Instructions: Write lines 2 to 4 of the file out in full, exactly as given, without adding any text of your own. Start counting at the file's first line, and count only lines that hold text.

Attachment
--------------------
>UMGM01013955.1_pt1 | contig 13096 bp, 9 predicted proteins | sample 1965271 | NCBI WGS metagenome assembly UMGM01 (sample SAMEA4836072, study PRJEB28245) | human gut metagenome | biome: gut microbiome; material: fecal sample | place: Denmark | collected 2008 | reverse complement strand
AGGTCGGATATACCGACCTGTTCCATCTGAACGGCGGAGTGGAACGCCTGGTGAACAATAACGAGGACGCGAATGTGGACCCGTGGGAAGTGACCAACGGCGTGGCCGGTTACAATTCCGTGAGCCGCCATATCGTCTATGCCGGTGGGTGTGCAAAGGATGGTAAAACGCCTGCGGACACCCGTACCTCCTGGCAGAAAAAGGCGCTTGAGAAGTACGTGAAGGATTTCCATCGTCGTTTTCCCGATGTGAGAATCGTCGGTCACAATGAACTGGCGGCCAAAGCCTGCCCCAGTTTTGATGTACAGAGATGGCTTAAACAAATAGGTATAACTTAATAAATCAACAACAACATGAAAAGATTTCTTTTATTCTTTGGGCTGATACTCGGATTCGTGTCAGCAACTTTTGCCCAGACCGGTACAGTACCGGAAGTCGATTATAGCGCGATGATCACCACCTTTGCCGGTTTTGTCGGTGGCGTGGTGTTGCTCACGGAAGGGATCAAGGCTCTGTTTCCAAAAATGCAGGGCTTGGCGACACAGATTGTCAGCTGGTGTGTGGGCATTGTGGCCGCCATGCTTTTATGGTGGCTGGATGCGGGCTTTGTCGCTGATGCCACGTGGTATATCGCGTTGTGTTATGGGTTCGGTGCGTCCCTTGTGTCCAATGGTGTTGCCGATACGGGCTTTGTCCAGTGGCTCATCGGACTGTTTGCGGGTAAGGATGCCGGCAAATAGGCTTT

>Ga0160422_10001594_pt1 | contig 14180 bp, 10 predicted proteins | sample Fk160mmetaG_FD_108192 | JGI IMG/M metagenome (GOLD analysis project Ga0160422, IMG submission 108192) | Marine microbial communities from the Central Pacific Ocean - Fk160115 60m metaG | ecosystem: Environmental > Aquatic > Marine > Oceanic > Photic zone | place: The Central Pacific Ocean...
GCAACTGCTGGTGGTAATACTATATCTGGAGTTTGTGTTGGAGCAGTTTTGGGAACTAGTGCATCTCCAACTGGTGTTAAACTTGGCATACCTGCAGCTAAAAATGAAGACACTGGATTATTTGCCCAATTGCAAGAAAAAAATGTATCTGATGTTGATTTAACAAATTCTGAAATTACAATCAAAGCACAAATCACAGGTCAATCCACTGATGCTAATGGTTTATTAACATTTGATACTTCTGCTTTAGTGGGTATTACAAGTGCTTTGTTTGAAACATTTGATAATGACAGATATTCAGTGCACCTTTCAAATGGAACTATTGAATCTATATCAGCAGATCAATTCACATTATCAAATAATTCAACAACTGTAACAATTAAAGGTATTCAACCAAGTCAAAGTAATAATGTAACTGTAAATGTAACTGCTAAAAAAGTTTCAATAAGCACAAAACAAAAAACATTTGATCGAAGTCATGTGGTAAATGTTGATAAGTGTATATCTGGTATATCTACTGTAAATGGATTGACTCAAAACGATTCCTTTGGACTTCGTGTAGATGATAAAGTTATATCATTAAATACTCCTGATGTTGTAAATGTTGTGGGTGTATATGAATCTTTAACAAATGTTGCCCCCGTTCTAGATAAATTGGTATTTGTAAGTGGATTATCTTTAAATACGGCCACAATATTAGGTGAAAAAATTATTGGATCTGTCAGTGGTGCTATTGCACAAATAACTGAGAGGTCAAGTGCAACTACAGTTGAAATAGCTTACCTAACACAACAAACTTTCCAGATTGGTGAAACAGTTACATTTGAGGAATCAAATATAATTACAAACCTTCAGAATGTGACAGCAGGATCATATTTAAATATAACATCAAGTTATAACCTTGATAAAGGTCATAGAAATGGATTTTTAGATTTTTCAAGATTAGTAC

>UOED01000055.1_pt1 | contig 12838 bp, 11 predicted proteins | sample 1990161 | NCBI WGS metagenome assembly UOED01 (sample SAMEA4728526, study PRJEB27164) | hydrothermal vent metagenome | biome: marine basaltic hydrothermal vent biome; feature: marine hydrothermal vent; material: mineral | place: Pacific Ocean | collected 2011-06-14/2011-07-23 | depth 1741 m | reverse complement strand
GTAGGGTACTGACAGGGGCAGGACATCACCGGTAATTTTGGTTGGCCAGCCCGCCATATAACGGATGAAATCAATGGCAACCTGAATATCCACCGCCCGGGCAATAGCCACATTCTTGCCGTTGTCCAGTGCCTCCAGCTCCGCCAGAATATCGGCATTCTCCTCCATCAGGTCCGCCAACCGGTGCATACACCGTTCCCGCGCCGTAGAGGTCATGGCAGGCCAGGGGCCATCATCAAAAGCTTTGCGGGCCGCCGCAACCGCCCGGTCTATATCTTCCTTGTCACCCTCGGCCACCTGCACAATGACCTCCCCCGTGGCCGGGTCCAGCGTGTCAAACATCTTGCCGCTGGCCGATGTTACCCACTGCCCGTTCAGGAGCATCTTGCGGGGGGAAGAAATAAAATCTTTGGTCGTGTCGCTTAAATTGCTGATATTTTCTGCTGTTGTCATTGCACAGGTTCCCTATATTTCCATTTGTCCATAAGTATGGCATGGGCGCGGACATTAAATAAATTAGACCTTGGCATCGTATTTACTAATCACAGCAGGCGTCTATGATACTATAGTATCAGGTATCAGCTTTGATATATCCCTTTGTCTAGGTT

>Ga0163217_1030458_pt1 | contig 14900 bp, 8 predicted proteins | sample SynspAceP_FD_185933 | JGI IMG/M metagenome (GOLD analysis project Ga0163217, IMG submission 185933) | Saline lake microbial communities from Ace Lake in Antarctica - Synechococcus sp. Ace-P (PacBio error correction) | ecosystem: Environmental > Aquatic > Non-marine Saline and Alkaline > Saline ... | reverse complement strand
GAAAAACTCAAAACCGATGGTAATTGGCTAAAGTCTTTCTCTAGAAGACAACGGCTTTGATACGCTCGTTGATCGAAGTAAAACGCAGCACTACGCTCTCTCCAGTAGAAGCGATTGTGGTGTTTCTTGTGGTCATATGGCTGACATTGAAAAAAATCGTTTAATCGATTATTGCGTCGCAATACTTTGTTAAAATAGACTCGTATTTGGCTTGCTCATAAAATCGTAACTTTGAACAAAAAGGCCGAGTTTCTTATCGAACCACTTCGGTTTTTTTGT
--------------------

AGGTCGGATATACCGACCTGTTCCATCTGAACGGCGGAGTGGAACGCCTGGTGAACAATAACGAGGACGCGAATGTGGACCCGTGGGAAGTGACCAACGGCGTGGCCGGTTACAATTCCGTGAGCCGCCATATCGTCTATGCCGGTGGGTGTGCAAAGGATGGTAAAACGCCTGCGGACACCCGTACCTCCTGGCAGAAAAAGGCGCTTGAGAAGTACGTGAAGGATTTCCATCGTCGTTTTCCCGATGTGAGAATCGTCGGTCACAATGAACTGGCGGCCAAAGCCTGCCCCAGTTTTGATGTACAGAGATGGCTTAAACAAATAGGTATAACTTAATAAATCAACAACAACATGAAAAGATTTCTTTTATTCTTTGGGCTGATACTCGGATTCGTGTCAGCAACTTTTGCCCAGACCGGTACAGTACCGGAAGTCGATTATAGCGCGATGATCACCACCTTTGCCGGTTTTGTCGGTGGCGTGGTGTTGCTCACGGAAGGGATCAAGGCTCTGTTTCCAAAAATGCAGGGCTTGGCGACACAGATTGTCAGCTGGTGTGTGGGCATTGTGGCCGCCATGCTTTTATGGTGGCTGGATGCGGGCTTTGTCGCTGATGCCACGTGGTATATCGCGTTGTGTTATGGGTTCGGTGCGTCCCTTGTGTCCAATGGTGTTGCCGATACGGGCTTTGTCCAGTGGCTCATCGGACTGTTTGCGGGTAAGGATGCCGGCAAATAGGCTTT

>Ga0160422_10001594_pt1 | contig 14180 bp, 10 predicted proteins | sample Fk160mmetaG_FD_108192 | JGI IMG/M metagenome (GOLD analysis project Ga0160422, IMG submission 108192) | Marine microbial communities from the Central Pacific Ocean - Fk160115 60m metaG | ecosystem: Environmental > Aquatic > Marine > Oceanic > Photic zone | place: The Central Pacific Ocean...
GCAACTGCTGGTGGTAATACTATATCTGGAGTTTGTGTTGGAGCAGTTTTGGGAACTAGTGCATCTCCAACTGGTGTTAAACTTGGCATACCTGCAGCTAAAAATGAAGACACTGGATTATTTGCCCAATTGCAAGAAAAAAATGTATCTGATGTTGATTTAACAAATTCTGAAATTACAATCAAAGCACAAATCACAGGTCAATCCACTGATGCTAATGGTTTATTAACATTTGATACTTCTGCTTTAGTGGGTATTACAAGTGCTTTGTTTGAAACATTTGATAATGACAGATATTCAGTGCACCTTTCAAATGGAACTATTGAATCTATATCAGCAGATCAATTCACATTATCAAATAATTCAACAACTGTAACAATTAAAGGTATTCAACCAAGTCAAAGTAATAATGTAACTGTAAATGTAACTGCTAAAAAAGTTTCAATAAGCACAAAACAAAAAACATTTGATCGAAGTCATGTGGTAAATGTTGATAAGTGTATATCTGGTATATCTACTGTAAATGGATTGACTCAAAACGATTCCTTTGGACTTCGTGTAGATGATAAAGTTATATCATTAAATACTCCTGATGTTGTAAATGTTGTGGGTGTATATGAATCTTTAACAAATGTTGCCCCCGTTCTAGATAAATTGGTATTTGTAAGTGGATTATCTTTAAATACGGCCACAATATTAGGTGAAAAAATTATTGGATCTGTCAGTGGTGCTATTGCACAAATAACTGAGAGGTCAAGTGCAACTACAGTTGAAATAGCTTACCTAACACAACAAACTTTCCAGATTGGTGAAACAGTTACATTTGAGGAATCAAATATAATTACAAACCTTCAGAATGTGACAGCAGGATCATATTTAAATATAACATCAAGTTATAACCTTGATAAAGGTCATAGAAATGGATTTTTAGATTTTTCAAGATTAGTAC